Imagine a missions to Mars that takes six months just one way? These astronauts would be blind under our current understanding of how space travel affects sight by the time that they came back. []

    "What we are seeing is flattening of the globe, swelling of the optic nerve, a far-sighted shift, and choroidal folds," said Dr. C. Robert Gibson, one of authors of the study published in the October 2011 issue of Ophthalmology, the journal of the American Academy of Ophthalmology. "We think it is intracranial pressure related, but we're not sure; it could also be due to an increase in pressure along the optic nerve itself or some kind of localized change to the back of the eyeball."

    The study identified new risks for those who live in space for at least six months. Blurred vision was the primary issue reported by the seven astronaut test subjects.

    "After a few weeks aboard the [station]," said Astronaut Bob Thirsk, a Canadian Space Agency physician who spent six months as a member of the Expedition 20 and 21 crews in 2007, "I noticed that my visual acuity had changed. My distant vision was not too bad, but I found that it was more difficult to read procedures. I also had trouble manually focusing cameras, so I would ask a crewmate to verify my focus setting on critical experiments." []

    The way I see it is that there are two options. The first one is we only send replicants to Mars or more unmanned flights. The other is that NASA gets some awesome new understanding of vision loss or develops technology to overcome vision loss. Either way this would be quite the benefit for society if NASA can develop some new things to combat vision loss.

  • by Feyshtey ( 1523799 ) on Tuesday February 28, 2012 @04:27PM (#39188887)
    But by God we can spend :
    $120 million in retirement and disability benefits to federal employees who have died
    $30 million to help Pakistani Mango farmers
    $550,000 for a documentary about how rock music contributed to the collapse of the Soviet Union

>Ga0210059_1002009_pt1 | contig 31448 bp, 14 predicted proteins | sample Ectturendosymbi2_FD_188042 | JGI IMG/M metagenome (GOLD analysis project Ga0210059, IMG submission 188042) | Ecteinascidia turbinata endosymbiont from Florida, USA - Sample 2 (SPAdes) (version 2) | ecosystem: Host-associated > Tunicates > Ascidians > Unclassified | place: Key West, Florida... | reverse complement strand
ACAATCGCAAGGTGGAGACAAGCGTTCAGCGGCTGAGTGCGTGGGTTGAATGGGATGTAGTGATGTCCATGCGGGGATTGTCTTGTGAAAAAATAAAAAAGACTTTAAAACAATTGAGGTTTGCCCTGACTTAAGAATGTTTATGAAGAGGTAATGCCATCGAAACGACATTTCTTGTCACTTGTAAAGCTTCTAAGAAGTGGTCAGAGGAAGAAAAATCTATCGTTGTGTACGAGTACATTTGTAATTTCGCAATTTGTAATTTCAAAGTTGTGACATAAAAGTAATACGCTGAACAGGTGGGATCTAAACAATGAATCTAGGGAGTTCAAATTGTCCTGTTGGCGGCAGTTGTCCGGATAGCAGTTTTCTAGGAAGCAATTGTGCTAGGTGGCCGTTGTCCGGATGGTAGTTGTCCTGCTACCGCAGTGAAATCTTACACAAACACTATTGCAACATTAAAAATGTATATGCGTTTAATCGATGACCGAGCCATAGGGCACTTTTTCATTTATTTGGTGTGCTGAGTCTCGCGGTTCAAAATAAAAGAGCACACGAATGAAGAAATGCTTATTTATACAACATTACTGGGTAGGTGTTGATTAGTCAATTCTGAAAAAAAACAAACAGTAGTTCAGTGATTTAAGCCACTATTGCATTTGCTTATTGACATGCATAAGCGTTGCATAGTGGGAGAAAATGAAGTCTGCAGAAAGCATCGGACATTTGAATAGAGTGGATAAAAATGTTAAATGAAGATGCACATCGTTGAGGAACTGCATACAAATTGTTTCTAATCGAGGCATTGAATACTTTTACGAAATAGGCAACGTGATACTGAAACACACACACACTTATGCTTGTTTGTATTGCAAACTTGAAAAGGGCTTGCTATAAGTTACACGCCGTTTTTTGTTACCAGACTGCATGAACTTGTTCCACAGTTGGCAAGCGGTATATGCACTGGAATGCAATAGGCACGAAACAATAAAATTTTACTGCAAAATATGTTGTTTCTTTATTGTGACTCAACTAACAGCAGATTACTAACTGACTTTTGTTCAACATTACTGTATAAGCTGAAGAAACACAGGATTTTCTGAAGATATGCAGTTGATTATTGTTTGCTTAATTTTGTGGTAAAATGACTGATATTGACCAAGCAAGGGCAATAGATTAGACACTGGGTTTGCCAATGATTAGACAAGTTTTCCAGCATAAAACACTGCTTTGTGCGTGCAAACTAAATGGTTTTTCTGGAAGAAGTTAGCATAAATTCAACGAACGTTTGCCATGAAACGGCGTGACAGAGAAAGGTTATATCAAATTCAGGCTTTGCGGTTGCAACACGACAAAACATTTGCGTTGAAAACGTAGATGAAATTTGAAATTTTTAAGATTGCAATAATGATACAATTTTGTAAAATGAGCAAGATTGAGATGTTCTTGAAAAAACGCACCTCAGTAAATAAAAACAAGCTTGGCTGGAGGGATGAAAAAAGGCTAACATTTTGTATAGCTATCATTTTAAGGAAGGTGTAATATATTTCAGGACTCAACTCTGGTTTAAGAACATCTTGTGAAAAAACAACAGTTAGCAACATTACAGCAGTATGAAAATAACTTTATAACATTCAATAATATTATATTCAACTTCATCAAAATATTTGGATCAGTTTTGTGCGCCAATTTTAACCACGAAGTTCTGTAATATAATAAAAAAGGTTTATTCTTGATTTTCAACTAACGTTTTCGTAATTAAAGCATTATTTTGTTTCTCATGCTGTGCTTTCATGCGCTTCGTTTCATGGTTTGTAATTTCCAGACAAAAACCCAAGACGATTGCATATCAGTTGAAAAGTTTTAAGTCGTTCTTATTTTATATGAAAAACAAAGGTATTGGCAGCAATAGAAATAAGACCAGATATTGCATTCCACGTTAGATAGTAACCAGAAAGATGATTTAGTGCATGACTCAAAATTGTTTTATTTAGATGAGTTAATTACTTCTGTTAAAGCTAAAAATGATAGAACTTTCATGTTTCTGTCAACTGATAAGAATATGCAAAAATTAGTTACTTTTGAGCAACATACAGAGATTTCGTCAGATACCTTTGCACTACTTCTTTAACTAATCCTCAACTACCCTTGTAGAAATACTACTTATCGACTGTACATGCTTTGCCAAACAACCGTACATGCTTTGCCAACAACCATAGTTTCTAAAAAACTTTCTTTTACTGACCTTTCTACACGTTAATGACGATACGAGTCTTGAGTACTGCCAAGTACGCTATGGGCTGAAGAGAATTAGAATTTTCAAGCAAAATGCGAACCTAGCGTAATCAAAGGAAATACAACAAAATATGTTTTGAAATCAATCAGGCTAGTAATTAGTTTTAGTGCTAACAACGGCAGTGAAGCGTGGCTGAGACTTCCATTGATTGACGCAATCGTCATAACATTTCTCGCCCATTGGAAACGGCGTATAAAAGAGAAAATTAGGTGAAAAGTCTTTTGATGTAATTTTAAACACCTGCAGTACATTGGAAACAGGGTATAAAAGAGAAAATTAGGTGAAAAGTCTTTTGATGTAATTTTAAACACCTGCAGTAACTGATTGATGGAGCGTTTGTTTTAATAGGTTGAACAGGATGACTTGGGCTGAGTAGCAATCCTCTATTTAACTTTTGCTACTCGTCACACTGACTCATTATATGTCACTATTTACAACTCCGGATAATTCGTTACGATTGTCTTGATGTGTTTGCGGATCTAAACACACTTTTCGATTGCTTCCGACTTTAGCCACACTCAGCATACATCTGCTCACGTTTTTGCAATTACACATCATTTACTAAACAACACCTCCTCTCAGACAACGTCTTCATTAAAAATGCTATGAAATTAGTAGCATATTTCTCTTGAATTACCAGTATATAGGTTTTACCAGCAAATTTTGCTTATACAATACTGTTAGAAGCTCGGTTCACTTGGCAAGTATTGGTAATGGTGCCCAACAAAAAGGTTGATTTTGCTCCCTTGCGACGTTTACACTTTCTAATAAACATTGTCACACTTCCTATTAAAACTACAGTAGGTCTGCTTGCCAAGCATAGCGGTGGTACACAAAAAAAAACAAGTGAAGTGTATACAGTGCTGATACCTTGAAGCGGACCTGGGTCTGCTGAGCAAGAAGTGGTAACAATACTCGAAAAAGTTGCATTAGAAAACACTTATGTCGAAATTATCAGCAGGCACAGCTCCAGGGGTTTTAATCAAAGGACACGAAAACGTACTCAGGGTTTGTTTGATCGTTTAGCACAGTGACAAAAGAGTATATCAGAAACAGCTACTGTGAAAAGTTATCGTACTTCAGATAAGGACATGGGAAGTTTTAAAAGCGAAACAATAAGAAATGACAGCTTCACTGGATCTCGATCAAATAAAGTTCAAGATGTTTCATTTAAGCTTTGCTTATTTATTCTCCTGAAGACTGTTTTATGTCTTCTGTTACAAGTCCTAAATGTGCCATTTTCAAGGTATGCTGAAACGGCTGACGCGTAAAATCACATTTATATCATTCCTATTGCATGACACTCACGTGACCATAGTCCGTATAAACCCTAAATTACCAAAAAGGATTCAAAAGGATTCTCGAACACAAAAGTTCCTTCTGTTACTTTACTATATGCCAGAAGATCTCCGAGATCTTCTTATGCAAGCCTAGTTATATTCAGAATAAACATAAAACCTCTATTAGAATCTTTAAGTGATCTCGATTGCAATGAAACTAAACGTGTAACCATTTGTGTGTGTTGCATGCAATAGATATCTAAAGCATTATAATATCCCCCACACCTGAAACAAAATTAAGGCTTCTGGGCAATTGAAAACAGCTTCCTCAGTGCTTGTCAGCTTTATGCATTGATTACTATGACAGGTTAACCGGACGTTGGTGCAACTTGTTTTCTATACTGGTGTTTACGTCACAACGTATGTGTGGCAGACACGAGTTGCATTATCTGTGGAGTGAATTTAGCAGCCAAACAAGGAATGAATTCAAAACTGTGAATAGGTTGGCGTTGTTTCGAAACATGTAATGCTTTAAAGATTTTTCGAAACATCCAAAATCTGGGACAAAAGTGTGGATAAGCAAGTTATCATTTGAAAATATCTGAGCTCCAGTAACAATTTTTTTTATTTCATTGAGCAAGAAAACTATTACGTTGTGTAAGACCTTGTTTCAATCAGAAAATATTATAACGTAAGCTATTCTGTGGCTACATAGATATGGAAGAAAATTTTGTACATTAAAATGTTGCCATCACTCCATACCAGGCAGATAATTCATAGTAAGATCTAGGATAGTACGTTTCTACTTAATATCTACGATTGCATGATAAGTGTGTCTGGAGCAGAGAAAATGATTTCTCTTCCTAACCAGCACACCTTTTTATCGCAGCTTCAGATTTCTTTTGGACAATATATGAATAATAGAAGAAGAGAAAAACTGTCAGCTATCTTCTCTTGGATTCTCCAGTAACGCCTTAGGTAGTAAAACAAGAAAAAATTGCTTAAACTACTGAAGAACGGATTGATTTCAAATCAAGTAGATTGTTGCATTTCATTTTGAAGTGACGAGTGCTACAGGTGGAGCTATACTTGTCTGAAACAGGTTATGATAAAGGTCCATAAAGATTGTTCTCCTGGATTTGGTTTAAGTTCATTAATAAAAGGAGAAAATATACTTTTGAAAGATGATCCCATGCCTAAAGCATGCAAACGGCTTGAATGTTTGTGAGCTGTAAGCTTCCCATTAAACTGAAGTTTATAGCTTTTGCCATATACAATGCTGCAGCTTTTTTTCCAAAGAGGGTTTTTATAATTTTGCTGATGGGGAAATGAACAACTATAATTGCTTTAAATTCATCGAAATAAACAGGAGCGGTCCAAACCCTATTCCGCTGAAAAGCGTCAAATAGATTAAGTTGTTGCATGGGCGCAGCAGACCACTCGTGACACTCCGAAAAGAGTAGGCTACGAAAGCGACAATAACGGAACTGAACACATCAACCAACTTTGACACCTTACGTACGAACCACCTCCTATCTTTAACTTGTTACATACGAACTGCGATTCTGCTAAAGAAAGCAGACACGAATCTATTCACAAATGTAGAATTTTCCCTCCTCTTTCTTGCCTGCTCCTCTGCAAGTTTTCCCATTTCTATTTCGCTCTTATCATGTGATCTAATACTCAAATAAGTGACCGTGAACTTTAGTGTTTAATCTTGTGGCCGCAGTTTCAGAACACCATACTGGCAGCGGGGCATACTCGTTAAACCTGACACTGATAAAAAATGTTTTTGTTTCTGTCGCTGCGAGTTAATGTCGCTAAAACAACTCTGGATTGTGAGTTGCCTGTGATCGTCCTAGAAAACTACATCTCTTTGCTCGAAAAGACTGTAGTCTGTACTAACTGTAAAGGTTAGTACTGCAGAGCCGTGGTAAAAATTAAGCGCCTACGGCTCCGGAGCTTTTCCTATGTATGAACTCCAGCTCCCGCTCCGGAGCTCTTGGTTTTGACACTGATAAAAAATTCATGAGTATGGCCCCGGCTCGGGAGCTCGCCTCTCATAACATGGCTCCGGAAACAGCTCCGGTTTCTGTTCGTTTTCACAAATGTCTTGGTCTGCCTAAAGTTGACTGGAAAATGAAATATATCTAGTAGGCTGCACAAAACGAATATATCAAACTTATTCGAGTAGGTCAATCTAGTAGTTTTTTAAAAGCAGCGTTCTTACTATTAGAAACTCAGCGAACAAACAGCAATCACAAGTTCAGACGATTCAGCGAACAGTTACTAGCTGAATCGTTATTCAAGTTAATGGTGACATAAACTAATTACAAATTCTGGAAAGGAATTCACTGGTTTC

$10 million for a remake of “Sesame Street” for Pakistan
    $764,825 to examine how college students use mobile devices for social networking.
    $113,227 for a video game preservation center in New York
    $765,828 to subsidize a “pancakes for yuppies” program in Washington, D.C.
    $100,000 for a celebrity chef show in Indonesia
    $175,587 for a study on the link between cocaine and the mating habits of quail
    $606,000 for a study about online dating$17.80 Million in Foreign Aid to China – (Department of State & U.S. Agency for International Development)
    The Super-Bridge to Nowhere – (Alaska) $15.3 Million

    This is of course just a fraction of the stupidity.

    Personally, I'd rather send an unmanned mission to Mars.
  • Re:Give it a rest (Score:5, Interesting)

    by Hartree ( 191324 ) on Tuesday February 28, 2012 @04:33PM (#39188979)

    The big problem with learning how to run a planetary base at Mars is the minimum 6 month trip if something goes wrong.

    The moon is two days away and doesn't have a return window only at certain parts of the planetary orbits.

    So either abandoning it for safety reasons, medivac, or sending up emergency supplies/repair parts, etc is much quicker on the moon.

    But, this argument has been gone through many times. Most often with needlessly heated rhetoric on both sides.

    Though I'm more for a return to the moon, the answer that I'd be delighted with is: Do either of them, but actually DO IT.

    Don't make grand political statements, and then stretch out the program with anemic funding and mismanagement until it gets shut down. We've all seen that way too many times.

  • by arthurpaliden ( 939626 ) on Tuesday February 28, 2012 @05:17PM (#39189513)
    Why not just use corporate sponsors. Apple alone could donate almost $1 Billion by just donating 1%of its cash reserves alone.

Trap full -- please empty.